Acute Communicable
Disease Control

Contact Information
County of Los Angeles
Department of Public Health
Acute Communicable Disease Control
313 N. Figueroa Street, #212
Los Angeles, CA 90012
Phone: (213) 240-7941
Fax: (213) 482-4856

Call 211 For Information 24/7

Have questions about things like where to go for vaccinations or other health care services?

Call 2-1-1.

Adobe Reader

Note: PDF documents on this site were created using Adobe Acrobat 5.0 or later. If you are using an earlier version of Adobe Acrobat Reader (4.x or less), document functionality may be reduced.
Acute Communicable Disease Control


If you suspect that a patient is infected with monkeypox or intend to test a patient for monkeypox, immediately call Acute Communicable Disease Control to assist with diagnosis and implementation of infection control.

213.240.7941 (7:30AM-5:00PM, Mon-Fri)
213.974.1234 (After Hours, Emergency Operator)

Clinical Features
Monkeypox is a rare disease that is caused by infection with monkeypox virus. Monkeypox does not occur naturally in the United States. However, cases have occurred associated with international travel or importation of animals from areas where the disease is more common. The incubation period for monkeypox generally falls within 7-14 days, but can range from 5-21 days. Illness begins with fever, headache, muscle aches, backache, swollen lymph nodes (submandibular, cervical, axillary, or inguinal), chills, and exhaustion. Within 1-3 days following onset of fever, the patient typically develops a rash, often descending from the face to other parts of the body. Lesions progress through macular, papular, vesicular, and pustular stages before falling off. Illness typically lasts 2-4 weeks. Beyond supportive care, there is no proven, safe treatment for monkeypox virus.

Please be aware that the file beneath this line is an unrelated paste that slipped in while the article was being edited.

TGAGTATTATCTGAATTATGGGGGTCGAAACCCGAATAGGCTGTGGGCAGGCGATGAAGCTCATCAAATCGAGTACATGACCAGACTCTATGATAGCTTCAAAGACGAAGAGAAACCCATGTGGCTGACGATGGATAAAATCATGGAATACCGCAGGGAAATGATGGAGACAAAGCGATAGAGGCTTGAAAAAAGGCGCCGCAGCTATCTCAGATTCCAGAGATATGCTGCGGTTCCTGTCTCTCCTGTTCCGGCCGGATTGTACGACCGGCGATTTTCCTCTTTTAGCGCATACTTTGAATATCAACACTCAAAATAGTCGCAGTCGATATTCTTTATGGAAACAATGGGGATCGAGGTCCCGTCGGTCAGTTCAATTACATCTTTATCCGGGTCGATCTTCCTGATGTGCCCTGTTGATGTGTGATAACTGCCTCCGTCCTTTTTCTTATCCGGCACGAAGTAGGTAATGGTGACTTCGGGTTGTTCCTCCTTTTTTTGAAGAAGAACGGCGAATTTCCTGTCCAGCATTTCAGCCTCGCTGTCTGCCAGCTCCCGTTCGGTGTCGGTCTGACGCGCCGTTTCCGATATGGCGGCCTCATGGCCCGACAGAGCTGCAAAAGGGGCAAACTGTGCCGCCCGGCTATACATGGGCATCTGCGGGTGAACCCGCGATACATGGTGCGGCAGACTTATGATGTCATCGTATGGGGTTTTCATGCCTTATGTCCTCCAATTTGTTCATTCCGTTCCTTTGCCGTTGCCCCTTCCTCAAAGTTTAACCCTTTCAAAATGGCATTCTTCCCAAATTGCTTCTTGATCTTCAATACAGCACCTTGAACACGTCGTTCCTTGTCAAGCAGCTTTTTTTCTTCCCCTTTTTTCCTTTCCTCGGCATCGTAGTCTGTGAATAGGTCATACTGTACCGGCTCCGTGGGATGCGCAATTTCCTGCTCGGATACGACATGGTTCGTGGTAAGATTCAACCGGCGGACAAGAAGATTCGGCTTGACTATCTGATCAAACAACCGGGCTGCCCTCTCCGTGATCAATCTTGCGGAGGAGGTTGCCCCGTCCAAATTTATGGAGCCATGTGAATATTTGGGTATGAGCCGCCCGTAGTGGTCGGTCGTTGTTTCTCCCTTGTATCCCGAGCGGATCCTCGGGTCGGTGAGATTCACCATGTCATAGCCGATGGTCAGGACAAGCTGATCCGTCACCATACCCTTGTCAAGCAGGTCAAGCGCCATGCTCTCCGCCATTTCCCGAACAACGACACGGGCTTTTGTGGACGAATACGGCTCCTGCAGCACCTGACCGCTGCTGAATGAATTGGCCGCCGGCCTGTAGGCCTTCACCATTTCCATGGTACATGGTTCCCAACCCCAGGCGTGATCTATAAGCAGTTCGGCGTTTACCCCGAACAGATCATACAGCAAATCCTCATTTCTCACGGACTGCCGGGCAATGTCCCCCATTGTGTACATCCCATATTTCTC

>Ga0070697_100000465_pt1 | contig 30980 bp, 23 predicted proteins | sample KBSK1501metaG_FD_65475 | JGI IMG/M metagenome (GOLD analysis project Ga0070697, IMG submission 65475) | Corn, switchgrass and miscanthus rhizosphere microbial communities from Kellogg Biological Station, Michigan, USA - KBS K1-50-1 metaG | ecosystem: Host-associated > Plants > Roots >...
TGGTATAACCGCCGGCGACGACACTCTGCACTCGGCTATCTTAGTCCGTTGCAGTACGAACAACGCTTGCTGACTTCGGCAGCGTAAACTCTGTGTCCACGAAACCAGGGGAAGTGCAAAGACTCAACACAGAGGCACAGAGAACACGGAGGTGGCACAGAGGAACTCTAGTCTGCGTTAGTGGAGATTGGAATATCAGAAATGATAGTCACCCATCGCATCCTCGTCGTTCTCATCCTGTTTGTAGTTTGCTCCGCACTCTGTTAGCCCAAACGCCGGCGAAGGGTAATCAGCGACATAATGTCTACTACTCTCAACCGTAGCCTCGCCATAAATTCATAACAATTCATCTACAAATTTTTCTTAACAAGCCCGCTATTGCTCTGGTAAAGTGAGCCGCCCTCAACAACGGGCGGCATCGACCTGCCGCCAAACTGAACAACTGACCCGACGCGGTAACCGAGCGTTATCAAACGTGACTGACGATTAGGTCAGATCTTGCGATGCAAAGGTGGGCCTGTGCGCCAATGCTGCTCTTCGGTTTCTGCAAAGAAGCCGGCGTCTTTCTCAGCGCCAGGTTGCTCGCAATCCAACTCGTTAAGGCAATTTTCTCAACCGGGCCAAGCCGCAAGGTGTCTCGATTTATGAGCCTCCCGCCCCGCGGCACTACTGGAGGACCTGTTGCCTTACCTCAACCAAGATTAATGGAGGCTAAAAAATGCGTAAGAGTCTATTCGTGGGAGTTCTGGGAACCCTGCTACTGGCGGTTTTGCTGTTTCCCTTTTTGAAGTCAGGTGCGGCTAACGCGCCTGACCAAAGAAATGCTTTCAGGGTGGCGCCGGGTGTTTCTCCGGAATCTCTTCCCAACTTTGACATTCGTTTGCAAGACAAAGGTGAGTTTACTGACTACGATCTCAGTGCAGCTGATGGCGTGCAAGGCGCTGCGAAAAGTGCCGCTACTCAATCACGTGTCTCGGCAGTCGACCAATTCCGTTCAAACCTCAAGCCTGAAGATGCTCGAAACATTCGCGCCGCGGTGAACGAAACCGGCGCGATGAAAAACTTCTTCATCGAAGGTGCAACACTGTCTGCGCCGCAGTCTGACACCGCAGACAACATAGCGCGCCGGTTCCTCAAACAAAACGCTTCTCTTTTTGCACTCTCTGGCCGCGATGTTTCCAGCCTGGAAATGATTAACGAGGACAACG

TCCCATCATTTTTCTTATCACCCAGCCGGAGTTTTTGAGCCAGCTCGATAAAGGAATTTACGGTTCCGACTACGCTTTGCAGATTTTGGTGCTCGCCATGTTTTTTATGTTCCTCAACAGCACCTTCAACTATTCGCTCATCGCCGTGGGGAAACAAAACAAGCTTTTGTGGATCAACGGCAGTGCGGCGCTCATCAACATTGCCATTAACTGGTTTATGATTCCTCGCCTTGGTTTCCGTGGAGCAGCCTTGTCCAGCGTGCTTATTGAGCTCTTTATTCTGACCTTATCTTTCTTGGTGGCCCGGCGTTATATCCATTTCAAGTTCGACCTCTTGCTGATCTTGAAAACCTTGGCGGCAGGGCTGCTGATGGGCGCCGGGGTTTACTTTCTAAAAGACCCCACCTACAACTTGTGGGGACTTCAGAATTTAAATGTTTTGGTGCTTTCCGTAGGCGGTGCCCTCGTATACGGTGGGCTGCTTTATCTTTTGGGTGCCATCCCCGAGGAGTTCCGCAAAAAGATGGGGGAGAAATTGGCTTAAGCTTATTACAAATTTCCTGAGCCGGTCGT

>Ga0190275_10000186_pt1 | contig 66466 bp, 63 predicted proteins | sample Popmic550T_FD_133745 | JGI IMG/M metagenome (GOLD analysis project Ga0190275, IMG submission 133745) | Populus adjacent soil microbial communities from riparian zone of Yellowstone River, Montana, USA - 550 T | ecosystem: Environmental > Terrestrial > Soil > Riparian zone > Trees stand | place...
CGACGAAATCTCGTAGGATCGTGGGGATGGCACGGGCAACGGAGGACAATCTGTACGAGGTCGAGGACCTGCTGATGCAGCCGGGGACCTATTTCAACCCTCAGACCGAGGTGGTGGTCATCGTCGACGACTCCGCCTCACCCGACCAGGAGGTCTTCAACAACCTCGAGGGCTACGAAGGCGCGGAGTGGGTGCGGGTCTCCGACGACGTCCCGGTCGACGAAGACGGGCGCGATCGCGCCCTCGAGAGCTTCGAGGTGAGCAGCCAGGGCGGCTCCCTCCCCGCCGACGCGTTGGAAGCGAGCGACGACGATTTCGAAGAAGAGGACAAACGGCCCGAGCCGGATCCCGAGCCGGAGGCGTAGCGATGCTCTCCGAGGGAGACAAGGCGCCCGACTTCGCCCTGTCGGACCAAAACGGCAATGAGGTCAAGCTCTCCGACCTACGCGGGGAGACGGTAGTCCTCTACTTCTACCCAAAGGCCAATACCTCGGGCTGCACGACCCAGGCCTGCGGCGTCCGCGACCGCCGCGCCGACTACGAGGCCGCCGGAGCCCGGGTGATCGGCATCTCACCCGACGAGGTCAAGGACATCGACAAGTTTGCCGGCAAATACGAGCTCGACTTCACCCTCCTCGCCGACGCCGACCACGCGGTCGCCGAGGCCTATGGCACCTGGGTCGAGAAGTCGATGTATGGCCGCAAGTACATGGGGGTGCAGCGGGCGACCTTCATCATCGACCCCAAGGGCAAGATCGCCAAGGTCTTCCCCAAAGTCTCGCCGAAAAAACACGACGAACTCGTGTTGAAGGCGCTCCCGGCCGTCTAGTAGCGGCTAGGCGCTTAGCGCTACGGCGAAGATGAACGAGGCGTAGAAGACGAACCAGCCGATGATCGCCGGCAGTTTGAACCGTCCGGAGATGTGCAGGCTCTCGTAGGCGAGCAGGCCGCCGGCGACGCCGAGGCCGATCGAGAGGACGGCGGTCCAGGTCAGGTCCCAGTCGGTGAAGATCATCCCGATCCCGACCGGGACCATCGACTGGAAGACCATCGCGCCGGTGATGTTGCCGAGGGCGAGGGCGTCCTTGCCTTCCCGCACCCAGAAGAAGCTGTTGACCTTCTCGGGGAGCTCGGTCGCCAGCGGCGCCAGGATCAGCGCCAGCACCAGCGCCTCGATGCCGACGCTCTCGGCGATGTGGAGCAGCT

Transmission occurs via contact with an animal, human, or materials contaminated with the monkeypox virus, entering the body through broken skin, respiratory tract, or mucous membranes. Human-to-human transmission is thought to occur primarily through large respiratory droplets. As these droplets generally cannot travel more than a few feet, prolonged face-to-face contact is required for transmission. Other means of human-to-human transmission include direct contact with body fluids or lesion material, as well as indirect contact with lesion material (i.e. contaminated clothing or linens). Animal-to-human transmission may occur via bite or scratch, preparation of bush meat, direct contact with contaminated body fluids or lesion material, or indirect contact with lesion material (i.e. contaminated clothing or linens).

Further Information

LAC DPH Policy and Procedures


Public Health has made reasonable efforts to provide accurate translation. However, no computerized translation is perfect and is not intended to replace traditional translation methods. If questions arise concerning the accuracy of the information, please refer to the English edition of the website, which is the official version.
Los Angeles County Seal: Enriching lives through effective and caring services